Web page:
With all the political analysis of President Obama’s State of the Union address by TV’s talking heads, no one paid much attention to a reference he made to brain research. No one, that is, until The New York Times published a Page One story Monday on exactly what the president’s plans are.
Obama was obliquely referring to his administration’s initiative to launch a 10-year study of the brain and develop a map of its activity, according to The Times. It’s a crucial endeavor that could impact every American, since it may reveal information — and ways to treat — scourges such as Alzheimer’s disease, dementia and mental illness.
The long-term project is expected to cost as much as $3 billion during its term,with the president to seek $300 million a year for it in his budget proposal to Congress, The Times reported. Of course, it remains to be seen if Obama secures the funding.
The Brain Activity Map project will team up federal agencies, foundations and “teams of neurosurgeons and nanoscientists,” the newspaper reported. Among those set to participate are the Office of Science and Technology Policy, the National Institutes of Health, the National Science Foundation, the Howard Hughes Medical Institute and the Allen Institute for Brain Science, according to The Times.
During his address, Obama compared the brain research project to the Human Genome Project, as did The Times in its story. The goal of the Genome Project was to map all the genes in DNA. It kicked off in 1990 and was completed in 2003, according to The Times. That successful project cost $3.8 billion, but its impact generated $800 billion in economic activity by 2010, The Times reported.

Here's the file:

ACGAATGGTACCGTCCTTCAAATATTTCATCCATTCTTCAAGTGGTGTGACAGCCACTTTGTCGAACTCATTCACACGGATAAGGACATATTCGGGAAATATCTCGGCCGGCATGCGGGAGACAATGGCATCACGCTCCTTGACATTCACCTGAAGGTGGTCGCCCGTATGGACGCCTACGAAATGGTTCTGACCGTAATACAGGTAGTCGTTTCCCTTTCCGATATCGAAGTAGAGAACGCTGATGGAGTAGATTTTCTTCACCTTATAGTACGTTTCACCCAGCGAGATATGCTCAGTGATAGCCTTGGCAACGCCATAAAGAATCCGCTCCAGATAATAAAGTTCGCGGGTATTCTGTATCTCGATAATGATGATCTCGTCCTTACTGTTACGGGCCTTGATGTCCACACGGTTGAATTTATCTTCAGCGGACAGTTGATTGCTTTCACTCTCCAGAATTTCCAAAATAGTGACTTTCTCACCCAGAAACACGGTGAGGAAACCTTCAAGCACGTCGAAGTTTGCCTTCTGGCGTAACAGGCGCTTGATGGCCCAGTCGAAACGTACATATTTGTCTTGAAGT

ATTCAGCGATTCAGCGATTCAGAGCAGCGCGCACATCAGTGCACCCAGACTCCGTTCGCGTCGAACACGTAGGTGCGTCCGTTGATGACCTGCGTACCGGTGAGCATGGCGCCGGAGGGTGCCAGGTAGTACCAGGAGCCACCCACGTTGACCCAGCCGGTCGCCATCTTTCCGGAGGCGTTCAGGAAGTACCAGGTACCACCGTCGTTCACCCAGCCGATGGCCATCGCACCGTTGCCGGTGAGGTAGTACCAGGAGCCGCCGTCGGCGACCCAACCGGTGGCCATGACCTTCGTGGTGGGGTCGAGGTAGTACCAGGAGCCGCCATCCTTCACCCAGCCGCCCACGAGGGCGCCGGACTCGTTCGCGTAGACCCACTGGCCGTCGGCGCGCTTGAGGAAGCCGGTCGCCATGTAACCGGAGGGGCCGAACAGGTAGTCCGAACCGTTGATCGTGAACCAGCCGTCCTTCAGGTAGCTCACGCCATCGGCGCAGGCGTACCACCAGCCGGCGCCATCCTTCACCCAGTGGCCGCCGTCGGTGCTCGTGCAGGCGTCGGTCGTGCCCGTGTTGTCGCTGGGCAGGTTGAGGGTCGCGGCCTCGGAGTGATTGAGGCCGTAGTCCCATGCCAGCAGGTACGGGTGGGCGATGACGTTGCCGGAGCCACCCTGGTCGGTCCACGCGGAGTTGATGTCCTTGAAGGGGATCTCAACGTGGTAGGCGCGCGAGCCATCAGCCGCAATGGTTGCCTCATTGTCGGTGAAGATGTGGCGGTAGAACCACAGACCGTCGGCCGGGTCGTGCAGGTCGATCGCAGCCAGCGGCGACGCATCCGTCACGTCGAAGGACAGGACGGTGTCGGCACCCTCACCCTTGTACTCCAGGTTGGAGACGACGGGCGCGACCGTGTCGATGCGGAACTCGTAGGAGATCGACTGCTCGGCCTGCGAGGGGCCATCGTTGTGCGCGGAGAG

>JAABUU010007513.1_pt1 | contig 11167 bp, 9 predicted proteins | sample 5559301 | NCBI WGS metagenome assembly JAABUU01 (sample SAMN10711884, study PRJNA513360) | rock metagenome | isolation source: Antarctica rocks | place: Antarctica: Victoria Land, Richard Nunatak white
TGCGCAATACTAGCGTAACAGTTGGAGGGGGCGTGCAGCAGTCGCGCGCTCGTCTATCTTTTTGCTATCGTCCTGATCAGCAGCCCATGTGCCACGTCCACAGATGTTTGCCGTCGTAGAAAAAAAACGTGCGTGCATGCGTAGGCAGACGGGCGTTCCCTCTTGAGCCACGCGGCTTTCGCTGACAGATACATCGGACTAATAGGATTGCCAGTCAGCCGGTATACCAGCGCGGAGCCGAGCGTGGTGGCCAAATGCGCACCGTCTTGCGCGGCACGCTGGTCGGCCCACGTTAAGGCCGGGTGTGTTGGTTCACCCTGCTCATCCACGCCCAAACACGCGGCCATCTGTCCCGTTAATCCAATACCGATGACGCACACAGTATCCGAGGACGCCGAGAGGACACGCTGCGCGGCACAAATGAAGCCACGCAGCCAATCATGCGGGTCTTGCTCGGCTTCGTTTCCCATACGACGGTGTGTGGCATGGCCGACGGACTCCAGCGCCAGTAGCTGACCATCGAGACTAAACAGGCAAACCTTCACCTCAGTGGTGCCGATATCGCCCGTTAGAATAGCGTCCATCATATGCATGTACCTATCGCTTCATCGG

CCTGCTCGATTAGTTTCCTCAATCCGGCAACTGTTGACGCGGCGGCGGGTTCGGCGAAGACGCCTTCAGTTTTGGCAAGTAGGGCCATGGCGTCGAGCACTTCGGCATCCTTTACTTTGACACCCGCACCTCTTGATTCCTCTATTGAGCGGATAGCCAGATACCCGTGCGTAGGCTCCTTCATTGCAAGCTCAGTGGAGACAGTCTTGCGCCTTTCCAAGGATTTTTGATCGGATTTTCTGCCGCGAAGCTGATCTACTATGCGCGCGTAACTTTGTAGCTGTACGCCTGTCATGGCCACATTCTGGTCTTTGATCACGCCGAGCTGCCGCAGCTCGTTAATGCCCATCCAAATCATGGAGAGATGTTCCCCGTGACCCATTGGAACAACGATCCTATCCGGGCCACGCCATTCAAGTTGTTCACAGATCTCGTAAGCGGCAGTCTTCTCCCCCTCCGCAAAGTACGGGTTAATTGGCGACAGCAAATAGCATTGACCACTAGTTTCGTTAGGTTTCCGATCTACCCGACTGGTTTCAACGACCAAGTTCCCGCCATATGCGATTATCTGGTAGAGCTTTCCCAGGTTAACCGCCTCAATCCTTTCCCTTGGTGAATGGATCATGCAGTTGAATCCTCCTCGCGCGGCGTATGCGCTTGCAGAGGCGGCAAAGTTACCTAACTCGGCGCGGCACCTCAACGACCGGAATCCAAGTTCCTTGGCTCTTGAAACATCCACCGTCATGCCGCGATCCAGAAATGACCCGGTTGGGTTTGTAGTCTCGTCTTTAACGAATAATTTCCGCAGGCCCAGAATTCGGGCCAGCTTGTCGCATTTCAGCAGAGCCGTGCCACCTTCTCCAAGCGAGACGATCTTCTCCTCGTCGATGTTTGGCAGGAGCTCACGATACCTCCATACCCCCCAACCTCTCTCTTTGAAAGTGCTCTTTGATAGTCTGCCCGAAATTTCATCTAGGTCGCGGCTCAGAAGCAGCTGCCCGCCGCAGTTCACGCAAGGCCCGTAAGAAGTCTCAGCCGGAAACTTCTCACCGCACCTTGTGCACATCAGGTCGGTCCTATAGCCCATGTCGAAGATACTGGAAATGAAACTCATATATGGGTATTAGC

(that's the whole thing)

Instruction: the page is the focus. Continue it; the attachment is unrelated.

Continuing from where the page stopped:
The bottom line that apart from the scientific knowledge the brain research can garner, it likely would also boost the economy. That is a point that Obama stressed during his State of the Union speech.
“Every dollar we invested to map the human genome returned $140 to our economy — every dollar,” the president said. “Today our scientists are mapping the human brain to unlock the answers to Alzheimer’s. They’re developing drugs to regenerate damaged organs, devising new materials to make batteries 10 times more powerful. Now is not the time to gut these job-creating investments in science and innovation.”
Scientists seem to agree that mapping the brain’s activity is a taller order than mapping DNA. But The Times said that “new technology that allows scientists to identify firing neurons in the brain” is the tool that nanotechnologists and neuroscientists think makes “it possible to observe and gain a more complete understanding of the brain, and to do it less intrusively.”‘
Read The Times story.